About The Project

Please Note:

This is a first attempt to geolocate this data. We have consulted a number of historical sources to locate places that have variant spellings in the records or that have since disappeared. We appreciate all feedback and will incorporate it into future iterations of the map. You can read more about how we went about geo locating some of this information here.

Background to the project

The Data and Visualisation internship project at the University of Edinburgh had as its core aim to geographically locate and visualise the different locations recorded within the Survey of Scottish Witchcraft Database.

You can read an excellent summary of the project to date on Anne-Marie Scott's blog here: Some witchy history and a very smart woman in data science

Teaching data science with ‘real-world’ datasets

In 2017, Anne-Marie Scott, Deputy Director of Learning, Teaching and Web Services at the University of Edinburgh, suggested that if course leaders on the Data Science for Design MSc were looking for students to learn about data science from working with a ‘real-world’ datasets as part of their annual ‘Data Fair’ then the much-loved (but relatively static) Survey of Scottish Witchcraft database would be an ideal dataset.

During the 2017/2018 and 2018/2019 course programme, the University of Edinburgh’s Wikimedian in Residence, Ewan McAndrew, supported Data Science for Design MSc students to surface selected data from the original MS Access database to Wikipedia’s sister project, Wikidata, as structured, machine-readable, linked open data. The success of this project, and the engaging visualisations created as a result, made the case that an internship dedicated to geographically locating the places recorded in the database as linked open data would be the next logical step.

Emma Carroll, a Geology and Physical Geography undergraduate student, was recruited in May 2019 as the new Data and Visualisation intern, or ‘Witchfinder General’, as part of a three month long Equate Scotland internship.

The ‘Witchfinder General’ internship (June to September 2019)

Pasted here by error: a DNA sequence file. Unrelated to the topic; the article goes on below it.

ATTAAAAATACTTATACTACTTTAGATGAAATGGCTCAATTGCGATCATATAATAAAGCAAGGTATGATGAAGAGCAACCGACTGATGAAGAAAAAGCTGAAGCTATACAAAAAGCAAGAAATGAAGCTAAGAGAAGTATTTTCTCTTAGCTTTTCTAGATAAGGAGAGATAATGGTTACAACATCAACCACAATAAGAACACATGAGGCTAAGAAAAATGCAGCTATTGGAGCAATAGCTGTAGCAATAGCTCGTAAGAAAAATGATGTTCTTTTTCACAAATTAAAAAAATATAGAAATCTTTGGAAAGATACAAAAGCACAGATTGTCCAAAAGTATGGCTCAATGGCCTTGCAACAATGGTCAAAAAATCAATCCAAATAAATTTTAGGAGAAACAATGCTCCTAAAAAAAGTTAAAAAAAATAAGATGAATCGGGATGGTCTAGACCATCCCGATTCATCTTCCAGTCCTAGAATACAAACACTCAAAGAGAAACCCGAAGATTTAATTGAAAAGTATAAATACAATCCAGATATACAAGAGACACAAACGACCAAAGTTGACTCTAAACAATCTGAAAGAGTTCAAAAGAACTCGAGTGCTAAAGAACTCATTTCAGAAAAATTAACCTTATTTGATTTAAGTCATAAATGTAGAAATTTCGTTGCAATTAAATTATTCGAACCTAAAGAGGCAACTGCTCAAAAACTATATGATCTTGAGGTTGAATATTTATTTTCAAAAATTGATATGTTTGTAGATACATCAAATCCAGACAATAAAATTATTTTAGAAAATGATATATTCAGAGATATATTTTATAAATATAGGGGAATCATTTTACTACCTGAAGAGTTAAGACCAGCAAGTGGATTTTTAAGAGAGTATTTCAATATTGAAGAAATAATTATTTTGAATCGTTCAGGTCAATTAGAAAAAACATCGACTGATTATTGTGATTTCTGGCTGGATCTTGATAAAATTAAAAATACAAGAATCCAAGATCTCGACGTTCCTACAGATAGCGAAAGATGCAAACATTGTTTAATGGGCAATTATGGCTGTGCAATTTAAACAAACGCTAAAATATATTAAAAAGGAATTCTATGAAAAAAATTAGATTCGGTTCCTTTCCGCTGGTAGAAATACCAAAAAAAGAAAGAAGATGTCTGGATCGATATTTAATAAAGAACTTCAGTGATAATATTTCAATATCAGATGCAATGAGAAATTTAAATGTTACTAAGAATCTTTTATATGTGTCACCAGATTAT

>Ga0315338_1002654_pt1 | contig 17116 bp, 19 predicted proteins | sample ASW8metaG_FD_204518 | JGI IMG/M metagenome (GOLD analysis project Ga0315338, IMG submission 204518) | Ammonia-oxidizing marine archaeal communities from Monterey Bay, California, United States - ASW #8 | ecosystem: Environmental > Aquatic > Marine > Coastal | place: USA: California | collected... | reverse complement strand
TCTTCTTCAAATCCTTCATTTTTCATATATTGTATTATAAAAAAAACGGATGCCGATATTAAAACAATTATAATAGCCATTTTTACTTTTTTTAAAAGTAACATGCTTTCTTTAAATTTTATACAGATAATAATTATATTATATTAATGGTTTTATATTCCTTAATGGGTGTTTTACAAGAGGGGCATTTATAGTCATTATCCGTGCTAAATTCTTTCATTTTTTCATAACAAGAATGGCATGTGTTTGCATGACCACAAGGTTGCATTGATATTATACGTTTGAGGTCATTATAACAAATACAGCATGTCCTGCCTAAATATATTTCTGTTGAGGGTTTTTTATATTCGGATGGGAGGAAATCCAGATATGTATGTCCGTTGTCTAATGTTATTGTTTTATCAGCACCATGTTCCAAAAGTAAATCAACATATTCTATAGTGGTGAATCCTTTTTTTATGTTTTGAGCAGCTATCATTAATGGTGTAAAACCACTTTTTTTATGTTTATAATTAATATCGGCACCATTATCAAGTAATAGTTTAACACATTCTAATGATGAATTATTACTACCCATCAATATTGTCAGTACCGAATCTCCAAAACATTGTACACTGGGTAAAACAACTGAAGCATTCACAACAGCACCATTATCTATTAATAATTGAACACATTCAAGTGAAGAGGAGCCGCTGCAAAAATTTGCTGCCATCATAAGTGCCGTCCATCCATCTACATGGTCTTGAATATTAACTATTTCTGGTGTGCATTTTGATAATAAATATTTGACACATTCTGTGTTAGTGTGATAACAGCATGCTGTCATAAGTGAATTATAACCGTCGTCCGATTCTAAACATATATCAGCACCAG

The bulk of the project work undertaken by Emma was to geographically locate the residence location of these accused witches. There were locations recorded within the dataset for 3141 different accused witches and from these locations there were 822 different place-names. The places of residence which were correctly identified were to be recorded onto each accused witches’ Wikidata page. Wikidata is a sister project of Wikipedia which acts as a hub of structured and machine-readable linked open data. By adding the place of residence to the accused witches’ Wikidata page, it would allow for these places to later be queried using the Wikidata Query Service and then downloaded in different formats to then be visualised.

Some of these place-names were already recorded on Wikidata with coordinates however, there were around 500 place-names which were still to be located and added to Wikidata. The unfound place-names were then located using a variety of different sources mainly: Ordnance Survey 1890-1913 maps, place-name books, historical maps, gazetteers and recorded records (see reference section). Once the place-name were geographically identified, a Wikidata page was created for this settlement with coordinate points and then added to the accused witch as their place of residence.

However, the issue with using many of these historical resources, is that the majority of these sources were recorded over 200 years after the recording of the witchcraft records. Therefore, many of the locations could have been abandoned or renamed over these years. Consequently, to locate the last few places recorded within the dataset, help from different place-name and history researchers was needed.

As a result, there was a place of residence recorded onto each accused witches’ Wikidata page which could then be queried for. Geographical information such as trial location, place of detainment and place of death locations were also added onto the accused witches’ Wikidata pages using the open source software, OpenRefine. There were also other properties added for the accused witches from their charge to inhumane treatment type to build a strong Wikidata page for each accused witch which is displayed for each accused witch on the website maps.

The uploaded data could then be directly queried for using the Wikidata Query Service and geographically projected onto a map using Leaflet or downloaded into a CSV file and uploaded onto ArcGIS Online. The geographical data was used to create a variety of different visualisations.